Not all legal tech or service providers are jumping at the opportunity to join a “regulatory sandbox.” While the ability for a nonlawyer to own a law firm or provide some legal services is still limited to Utah and Arizona, a small market isn’t the only consideration hindering vendors’ participation. Their hesitation can stem from a sandbox’s short time frame that doesn’t provide vendors enough time to set up services and gain clients.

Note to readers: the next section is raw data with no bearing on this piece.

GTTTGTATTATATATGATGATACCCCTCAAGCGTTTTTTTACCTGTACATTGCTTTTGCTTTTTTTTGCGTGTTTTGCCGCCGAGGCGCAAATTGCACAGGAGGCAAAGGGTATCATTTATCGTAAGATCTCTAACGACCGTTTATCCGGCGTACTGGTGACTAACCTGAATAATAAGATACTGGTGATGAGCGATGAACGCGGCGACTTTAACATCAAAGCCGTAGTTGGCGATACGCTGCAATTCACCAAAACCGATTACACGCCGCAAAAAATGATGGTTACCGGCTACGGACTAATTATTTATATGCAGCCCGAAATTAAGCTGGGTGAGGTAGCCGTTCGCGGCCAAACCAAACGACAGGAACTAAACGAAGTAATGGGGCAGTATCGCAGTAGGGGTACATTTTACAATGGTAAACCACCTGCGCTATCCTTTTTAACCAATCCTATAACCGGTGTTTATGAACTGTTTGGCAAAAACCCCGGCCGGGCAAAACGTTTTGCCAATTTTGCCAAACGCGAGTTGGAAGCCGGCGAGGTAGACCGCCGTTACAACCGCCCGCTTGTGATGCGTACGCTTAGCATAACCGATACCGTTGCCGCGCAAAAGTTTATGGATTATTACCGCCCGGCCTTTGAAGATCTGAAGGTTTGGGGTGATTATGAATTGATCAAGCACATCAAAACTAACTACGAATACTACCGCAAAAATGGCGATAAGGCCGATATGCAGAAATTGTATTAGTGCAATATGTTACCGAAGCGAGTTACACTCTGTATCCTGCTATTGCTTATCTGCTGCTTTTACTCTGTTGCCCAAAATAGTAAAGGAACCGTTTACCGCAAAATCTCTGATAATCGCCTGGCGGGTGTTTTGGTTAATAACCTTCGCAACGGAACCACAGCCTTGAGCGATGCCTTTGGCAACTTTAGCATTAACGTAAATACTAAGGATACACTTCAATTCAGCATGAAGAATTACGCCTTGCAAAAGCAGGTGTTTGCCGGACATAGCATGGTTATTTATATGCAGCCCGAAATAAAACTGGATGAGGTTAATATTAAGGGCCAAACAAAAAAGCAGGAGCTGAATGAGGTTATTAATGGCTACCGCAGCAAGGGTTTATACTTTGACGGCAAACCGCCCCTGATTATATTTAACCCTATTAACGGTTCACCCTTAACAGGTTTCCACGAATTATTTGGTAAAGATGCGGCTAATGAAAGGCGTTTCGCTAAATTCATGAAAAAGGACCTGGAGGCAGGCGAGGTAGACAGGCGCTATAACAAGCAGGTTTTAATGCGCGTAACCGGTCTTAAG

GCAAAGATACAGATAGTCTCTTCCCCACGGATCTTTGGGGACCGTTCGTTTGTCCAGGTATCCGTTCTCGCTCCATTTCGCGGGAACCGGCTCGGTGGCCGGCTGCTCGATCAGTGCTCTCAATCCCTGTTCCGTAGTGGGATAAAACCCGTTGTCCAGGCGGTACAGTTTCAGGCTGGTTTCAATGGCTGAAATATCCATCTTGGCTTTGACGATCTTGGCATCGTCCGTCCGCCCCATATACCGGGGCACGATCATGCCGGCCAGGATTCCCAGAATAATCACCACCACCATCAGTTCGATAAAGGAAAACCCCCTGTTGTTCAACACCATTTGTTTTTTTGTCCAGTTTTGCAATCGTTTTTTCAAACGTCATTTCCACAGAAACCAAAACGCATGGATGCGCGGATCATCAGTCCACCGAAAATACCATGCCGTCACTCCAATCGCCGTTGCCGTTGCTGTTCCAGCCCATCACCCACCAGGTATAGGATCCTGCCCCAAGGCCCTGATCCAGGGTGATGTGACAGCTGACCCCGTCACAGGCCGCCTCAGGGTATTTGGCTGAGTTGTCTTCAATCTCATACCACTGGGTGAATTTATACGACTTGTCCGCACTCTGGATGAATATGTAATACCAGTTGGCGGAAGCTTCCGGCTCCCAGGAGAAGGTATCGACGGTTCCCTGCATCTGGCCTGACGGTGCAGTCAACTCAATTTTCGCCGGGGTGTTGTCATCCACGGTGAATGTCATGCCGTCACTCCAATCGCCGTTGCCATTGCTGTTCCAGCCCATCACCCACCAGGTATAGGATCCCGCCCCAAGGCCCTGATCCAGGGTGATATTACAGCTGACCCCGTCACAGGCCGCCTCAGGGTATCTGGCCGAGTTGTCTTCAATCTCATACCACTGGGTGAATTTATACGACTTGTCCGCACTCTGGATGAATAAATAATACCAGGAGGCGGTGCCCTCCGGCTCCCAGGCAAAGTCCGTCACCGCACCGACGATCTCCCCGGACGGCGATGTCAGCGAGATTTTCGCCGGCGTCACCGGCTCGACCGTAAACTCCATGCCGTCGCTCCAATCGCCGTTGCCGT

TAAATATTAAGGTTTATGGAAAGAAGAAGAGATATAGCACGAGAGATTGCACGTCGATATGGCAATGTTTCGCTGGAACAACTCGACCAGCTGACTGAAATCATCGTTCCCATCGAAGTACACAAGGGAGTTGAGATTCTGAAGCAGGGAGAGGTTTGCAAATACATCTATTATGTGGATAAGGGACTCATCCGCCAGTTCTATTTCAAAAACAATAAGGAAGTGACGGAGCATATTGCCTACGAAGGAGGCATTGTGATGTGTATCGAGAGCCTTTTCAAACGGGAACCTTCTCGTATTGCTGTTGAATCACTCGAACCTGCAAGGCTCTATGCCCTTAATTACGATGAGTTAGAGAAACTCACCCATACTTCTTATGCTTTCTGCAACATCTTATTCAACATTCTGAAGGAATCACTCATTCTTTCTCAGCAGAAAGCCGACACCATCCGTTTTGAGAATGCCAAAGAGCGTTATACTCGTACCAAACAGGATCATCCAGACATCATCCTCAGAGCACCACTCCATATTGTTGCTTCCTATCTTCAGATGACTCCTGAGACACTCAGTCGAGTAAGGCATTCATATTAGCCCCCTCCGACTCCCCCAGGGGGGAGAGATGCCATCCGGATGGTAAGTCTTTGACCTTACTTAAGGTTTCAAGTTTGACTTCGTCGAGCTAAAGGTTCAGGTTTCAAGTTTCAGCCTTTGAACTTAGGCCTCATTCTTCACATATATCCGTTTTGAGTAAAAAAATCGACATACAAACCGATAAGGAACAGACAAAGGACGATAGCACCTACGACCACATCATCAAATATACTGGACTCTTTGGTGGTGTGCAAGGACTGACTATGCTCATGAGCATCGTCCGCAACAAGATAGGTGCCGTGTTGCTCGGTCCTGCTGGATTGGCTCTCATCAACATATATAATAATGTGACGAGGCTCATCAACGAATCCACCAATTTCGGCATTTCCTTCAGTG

But as local supreme courts publicly and quietly watch Utah’s experimentation, states are also taking note of Utah’s recent expansion of its regulatory sandbox. Announced in late April, the Utah Supreme Court expanded its two-year regulatory sandbox program to seven years. “The court’s objectives for regulatory reform are significant and need sufficient time to truly work and create real change in the legal services market in Utah,” noted Utah Supreme Court Chief Justice Matthew Durrant in a press release announcing the extension.